Sleeping around: 'Someone I'd trusted had tried to violate me'
'The only thing between us and a potential date rape was a layer of silk and lace'
Wednesday 17 September 2008
Recently, I found myself on a first date that was going amazingly well. Peter and I never ran out of things to talk about, and by the time drinks turned into dinner it was already after midnight.
By 2am the conversation was still flowing almost as quickly as the margaritas, and neither of us was ready to go home.
So when he walked me to a taxi, I asked him how he would feel about me coming home with him. "I don't want to have sex, because I'm not ready for that," I said. "Are you OK with just hanging out and talking?"
Back at his flat we listened to music, drank more wine and kissed. I stripped to my bra and knickers, and we cuddled in bed. As we drifted off to sleep, holding hands, I felt totally safe.
But I would be lying if I said that the thought never occurred to me that the only thing between us and a potential date rape situation was a layer of silk and lace.
Peter was 6ft 5in, and if he had wanted to take things further, I'm relatively sure that no jury would have convicted him. After all, I was stupid enough to come back to his flat, wasn't I?
Judging by Dame Helen Mirren's comments that date rape is "one of the many subtle parts of the men-women relationship that has to be worked out between them", many people feel this way.
She also suggested that Mike Tyson wasn't a rapist, because there had been "no violence" (his victim weighed seven stone).
That night at Peter's, I had a dream about something that happened to me when I was 16, back when I still thought of rape with something that happened in alleys when strangers beat women to a bloody pulp.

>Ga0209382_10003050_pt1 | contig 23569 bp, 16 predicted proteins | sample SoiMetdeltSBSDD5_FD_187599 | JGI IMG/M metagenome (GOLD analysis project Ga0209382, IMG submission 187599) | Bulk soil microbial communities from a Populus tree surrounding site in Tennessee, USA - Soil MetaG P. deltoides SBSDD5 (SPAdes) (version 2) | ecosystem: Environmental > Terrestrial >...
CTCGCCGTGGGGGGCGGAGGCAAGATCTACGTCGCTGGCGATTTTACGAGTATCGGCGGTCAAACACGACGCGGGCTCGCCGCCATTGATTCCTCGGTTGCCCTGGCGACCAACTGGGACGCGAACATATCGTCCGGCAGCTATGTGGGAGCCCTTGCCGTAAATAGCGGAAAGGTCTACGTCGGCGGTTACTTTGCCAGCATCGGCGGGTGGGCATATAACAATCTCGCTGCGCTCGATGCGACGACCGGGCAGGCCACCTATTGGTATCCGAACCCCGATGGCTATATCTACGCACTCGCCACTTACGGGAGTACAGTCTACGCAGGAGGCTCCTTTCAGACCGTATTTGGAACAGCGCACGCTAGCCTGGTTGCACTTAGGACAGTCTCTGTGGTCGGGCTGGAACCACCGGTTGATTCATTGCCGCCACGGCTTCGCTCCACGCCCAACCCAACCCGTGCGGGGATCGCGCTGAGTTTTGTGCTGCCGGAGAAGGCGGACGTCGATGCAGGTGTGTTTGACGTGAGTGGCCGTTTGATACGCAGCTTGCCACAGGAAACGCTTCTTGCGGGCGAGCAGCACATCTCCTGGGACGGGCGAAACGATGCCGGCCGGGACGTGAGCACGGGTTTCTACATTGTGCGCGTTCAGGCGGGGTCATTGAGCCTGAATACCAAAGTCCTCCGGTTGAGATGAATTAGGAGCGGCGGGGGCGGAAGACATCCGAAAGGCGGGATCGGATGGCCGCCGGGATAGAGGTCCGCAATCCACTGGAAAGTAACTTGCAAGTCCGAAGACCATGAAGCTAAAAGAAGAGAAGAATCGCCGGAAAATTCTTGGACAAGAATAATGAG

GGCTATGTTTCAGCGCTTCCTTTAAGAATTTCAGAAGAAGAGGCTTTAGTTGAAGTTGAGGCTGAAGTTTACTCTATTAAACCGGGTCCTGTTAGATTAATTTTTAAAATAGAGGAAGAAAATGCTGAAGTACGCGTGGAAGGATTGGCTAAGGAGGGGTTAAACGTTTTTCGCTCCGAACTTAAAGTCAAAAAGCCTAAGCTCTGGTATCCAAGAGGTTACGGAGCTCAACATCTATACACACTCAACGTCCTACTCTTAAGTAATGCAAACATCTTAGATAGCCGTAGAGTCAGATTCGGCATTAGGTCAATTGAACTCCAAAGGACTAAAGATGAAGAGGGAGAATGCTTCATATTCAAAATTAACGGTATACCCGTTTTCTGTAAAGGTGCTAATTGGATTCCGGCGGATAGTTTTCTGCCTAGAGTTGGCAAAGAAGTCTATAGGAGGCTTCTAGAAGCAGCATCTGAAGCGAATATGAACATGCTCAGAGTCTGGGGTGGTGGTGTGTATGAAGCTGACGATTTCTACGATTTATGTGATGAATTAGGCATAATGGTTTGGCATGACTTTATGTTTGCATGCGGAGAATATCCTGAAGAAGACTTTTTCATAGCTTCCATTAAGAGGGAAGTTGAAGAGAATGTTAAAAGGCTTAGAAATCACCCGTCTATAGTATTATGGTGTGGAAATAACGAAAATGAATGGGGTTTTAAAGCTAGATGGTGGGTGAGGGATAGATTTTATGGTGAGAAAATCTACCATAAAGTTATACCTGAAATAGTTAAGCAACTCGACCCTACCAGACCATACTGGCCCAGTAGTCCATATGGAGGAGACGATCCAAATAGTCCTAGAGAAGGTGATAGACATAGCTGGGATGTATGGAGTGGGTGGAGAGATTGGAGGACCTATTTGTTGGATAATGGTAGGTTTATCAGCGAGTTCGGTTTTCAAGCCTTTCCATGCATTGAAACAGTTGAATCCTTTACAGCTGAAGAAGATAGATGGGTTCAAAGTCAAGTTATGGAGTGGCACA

I had stayed overnight with a very charming 24-year-old friend of a friend, and woke up in the night to find him with one hand on my throat and the other ripping down my bottoms, not taking no for an answer. I screamed, and luckily for me he stopped when his flatmate came into the room.
I went home, and never told anyone about what happened.
Later, I told myself that it had been a "grey area", or a misunderstanding. This was easier to accept than the harsh reality that someone I'd trusted had tried to violate me.
Back in the present, Peter and I both woke up laughing about our hangovers. I'm constantly seeing headlines about women drinking heavily and putting themselves in dangerous situations. But the incidence of rape goes up for both sexes after they have been drinking.
When men are plastered, they are much more likely to misinterpret body language from women, and to believe that "no" means "yes". We could do with a national campaign for more re-education when it comes to men making sure that they get clear consent?
If I cooked a romantic gourmet meal for Peter, and he decided that he wasn't hungry after the appetisers, I would not force feed him foie gras until he vomited, and blame him because he sat at the table.
I've been lucky since my bad experience, and always dated men who were respectful.
But I still wish that I could go back in time and tell my 16-year-old self that forcing a woman to have intercourse isn't something that can be cured with a nice cup of tea and a bit of polite banter. A "subtle" chat with a man who doesn't understand that "no" means "no" ought to end with him in handcuffs.
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